I do love the characters too. I was particularly fond of Skye since she reminded me of my best friend growing up. I knew a Skye type once. In terms of character development Birdsall respects and provides the proper amount of small, almost invisible moments that make a person who they are. The telling snippets that expose our humanity beneath the exterior. Here’s an example: There is a moment when Rosalind has been so wrapped up the notion of her father dating again that she has wandered off and failed to tell Batty her usual bedtime story. Batty is fond of repetition and desperately needs her story. When Rosalind finally comes home her over-tired little sister’s interior monologue works itself up and up until she’s in tears (I found the line about being worried that Skye would think her a coward particularly touching) and Rosalind finally takes her to bed and gives her the story. The moment could be done in such a way that Batty comes off as looking bratty, and really the fact that the child doesn’t high herself henceward is a testament of writing right there. But for me, the really telling point is right at the end of the chapter where it says of Rosalind, " `Sleep well, Battikins,’ she whispered, then watched over her for a long time, just in case she woke up again, still wanting a story." In a way, the book is also about the selfishness of childhood. Every kid just cares about what they care about. It takes an extraordinary amount of energy sometimes for a person, be they old or young, to crawl out of their own little shell of self-pity to see and aid a fellow human being, no matter how close to them they may be.

Finally, it’s funny. That probably should have been my first point lo these many paragraphs ago. It’s true in any case. I think I may have snorted in a particularly unladylike fashion when I read the poem that Jane wrote for Skye’s homework assignment which went, "Tra-la the joy of tulips blooming, Ha-ha the thrill of bumblebees zooming. I’m alive and I dance, I’m alive though death is always looming" (remember what I said about subversion earlier?).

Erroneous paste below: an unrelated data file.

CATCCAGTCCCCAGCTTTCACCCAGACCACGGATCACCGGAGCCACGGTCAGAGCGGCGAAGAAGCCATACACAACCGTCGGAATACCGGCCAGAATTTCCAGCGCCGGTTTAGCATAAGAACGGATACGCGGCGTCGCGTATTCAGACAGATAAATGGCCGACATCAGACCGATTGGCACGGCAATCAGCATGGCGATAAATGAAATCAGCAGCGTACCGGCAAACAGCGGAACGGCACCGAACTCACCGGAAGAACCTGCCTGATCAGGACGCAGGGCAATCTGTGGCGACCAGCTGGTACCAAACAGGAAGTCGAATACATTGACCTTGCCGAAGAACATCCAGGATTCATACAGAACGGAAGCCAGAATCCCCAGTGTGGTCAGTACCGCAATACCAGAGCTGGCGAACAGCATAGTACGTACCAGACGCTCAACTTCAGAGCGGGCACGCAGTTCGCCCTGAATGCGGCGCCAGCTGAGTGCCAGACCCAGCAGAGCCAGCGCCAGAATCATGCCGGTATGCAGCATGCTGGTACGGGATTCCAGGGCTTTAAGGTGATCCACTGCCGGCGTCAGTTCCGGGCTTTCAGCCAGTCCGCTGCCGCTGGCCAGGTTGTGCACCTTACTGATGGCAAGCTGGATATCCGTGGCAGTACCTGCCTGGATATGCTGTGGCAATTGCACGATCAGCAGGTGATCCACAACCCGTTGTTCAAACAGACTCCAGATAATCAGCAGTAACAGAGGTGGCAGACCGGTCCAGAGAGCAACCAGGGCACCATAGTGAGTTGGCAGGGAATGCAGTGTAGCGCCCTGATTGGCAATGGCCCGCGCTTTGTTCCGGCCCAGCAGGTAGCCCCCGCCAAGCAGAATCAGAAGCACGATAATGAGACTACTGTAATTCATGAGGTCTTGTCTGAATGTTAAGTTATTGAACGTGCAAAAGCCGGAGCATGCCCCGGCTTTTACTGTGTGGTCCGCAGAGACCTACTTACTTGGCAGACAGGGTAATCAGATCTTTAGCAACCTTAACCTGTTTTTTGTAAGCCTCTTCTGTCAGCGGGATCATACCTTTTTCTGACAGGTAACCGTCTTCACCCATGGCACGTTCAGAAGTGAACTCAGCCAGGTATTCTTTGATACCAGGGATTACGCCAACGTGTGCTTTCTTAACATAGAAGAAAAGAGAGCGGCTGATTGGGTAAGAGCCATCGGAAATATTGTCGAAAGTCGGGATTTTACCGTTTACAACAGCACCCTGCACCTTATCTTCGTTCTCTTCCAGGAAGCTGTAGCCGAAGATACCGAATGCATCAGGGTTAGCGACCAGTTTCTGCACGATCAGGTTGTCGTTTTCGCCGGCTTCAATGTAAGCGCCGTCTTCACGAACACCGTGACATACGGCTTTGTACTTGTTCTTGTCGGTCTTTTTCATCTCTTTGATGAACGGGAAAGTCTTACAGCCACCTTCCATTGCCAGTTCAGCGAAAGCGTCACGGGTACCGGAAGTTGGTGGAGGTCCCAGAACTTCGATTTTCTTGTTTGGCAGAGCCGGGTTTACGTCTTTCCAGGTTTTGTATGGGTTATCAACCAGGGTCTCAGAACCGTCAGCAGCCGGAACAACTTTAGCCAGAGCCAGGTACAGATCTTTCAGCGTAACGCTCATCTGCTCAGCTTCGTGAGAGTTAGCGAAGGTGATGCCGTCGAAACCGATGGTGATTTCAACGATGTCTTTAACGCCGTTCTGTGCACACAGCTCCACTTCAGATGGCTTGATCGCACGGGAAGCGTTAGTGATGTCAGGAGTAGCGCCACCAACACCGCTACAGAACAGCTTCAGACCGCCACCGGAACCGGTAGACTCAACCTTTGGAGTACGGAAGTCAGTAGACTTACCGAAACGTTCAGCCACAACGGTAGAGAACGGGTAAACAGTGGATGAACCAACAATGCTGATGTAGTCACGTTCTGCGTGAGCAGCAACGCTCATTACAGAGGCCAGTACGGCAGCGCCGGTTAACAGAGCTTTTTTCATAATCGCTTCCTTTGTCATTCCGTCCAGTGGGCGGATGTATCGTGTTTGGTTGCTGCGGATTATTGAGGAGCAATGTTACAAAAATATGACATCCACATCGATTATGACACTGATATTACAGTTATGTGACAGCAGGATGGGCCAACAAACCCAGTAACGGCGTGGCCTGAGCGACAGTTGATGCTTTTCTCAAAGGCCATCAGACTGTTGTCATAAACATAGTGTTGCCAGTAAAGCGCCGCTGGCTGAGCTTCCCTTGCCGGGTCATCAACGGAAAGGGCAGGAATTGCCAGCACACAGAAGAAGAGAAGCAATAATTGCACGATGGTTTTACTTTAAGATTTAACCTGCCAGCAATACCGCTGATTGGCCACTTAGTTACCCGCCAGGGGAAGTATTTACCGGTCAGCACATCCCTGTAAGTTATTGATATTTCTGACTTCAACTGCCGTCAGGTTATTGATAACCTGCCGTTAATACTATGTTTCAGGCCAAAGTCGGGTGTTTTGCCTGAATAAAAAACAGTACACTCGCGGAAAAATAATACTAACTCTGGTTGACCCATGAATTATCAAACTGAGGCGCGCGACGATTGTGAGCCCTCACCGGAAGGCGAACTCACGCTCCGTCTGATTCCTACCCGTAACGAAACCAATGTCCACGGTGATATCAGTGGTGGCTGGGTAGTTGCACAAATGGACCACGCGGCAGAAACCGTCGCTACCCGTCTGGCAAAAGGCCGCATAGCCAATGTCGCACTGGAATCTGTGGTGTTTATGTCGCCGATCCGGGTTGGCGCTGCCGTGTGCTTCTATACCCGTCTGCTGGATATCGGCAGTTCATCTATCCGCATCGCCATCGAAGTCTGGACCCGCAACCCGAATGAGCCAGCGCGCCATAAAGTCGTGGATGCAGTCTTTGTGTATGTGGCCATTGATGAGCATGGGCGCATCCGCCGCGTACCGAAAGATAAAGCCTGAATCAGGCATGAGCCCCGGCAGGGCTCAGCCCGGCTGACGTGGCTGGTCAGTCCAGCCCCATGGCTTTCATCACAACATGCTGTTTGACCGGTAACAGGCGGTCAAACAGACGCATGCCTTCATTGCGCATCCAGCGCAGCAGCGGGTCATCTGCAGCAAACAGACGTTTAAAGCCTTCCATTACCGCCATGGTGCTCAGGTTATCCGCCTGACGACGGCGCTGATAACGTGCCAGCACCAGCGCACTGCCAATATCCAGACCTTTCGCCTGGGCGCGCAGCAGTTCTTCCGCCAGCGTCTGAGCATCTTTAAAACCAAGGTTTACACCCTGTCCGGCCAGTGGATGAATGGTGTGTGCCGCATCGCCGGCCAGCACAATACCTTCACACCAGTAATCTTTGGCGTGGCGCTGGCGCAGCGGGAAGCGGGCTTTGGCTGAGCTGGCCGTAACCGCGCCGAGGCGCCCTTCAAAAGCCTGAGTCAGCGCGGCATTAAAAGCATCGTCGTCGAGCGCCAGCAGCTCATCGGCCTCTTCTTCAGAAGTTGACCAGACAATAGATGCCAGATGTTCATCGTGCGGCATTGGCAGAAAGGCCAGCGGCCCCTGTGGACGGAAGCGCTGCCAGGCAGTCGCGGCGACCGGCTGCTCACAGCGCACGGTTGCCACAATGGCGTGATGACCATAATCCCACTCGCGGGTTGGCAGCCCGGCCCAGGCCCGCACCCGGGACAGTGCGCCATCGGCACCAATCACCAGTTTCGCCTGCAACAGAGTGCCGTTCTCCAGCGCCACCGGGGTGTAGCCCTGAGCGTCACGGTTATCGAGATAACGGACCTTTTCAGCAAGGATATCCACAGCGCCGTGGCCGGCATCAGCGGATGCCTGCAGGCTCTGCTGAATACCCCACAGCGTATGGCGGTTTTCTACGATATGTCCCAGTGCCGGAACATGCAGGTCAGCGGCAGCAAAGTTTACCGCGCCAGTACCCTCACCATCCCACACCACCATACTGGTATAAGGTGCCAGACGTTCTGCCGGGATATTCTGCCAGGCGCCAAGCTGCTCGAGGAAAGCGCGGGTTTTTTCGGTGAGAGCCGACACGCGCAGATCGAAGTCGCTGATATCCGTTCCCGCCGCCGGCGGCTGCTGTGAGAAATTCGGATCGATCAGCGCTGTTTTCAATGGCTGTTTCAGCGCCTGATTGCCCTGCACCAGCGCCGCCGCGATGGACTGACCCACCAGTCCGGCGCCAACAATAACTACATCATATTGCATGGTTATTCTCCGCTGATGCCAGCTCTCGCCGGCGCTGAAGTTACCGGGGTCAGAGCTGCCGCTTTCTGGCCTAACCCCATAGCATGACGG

I was at an event recently where I expressed my pleasure with this book. My companion nodded politely and listened, but then asked if I didn’t find the story just a bit . . . well . . . . much. I could see where she was coming from. We’re dealing with a book that contains something called the "Save-Daddy Plan". On top of that the answer to the girls’ woes is so seemingly obvious (to say nothing of the last-minute villain who would have gotten away with it too if it weren’t for those meddling kids and their pesky dog) that even the youngest reader is bound to guess where the storyline is going. I’ll grant that, but the degree to which a children’s book is predictable doesn’t necessarily bother me. When you judge a book written with a child audience in mind, familiar tropes are standard fare. What’s important is how well the author plays with them. J.K. Rowling, after all, was not the first author to write about a kid going off to a school for magic. She just happened to write it best. Likewise, Birdsall isn’t the first writer I’ve seen to come up with a storyline that involves matchmaking and the like, but she writes so bloody well that I doubt any child, no matter how jaded, is going to mind if they suspect where the plot is headed.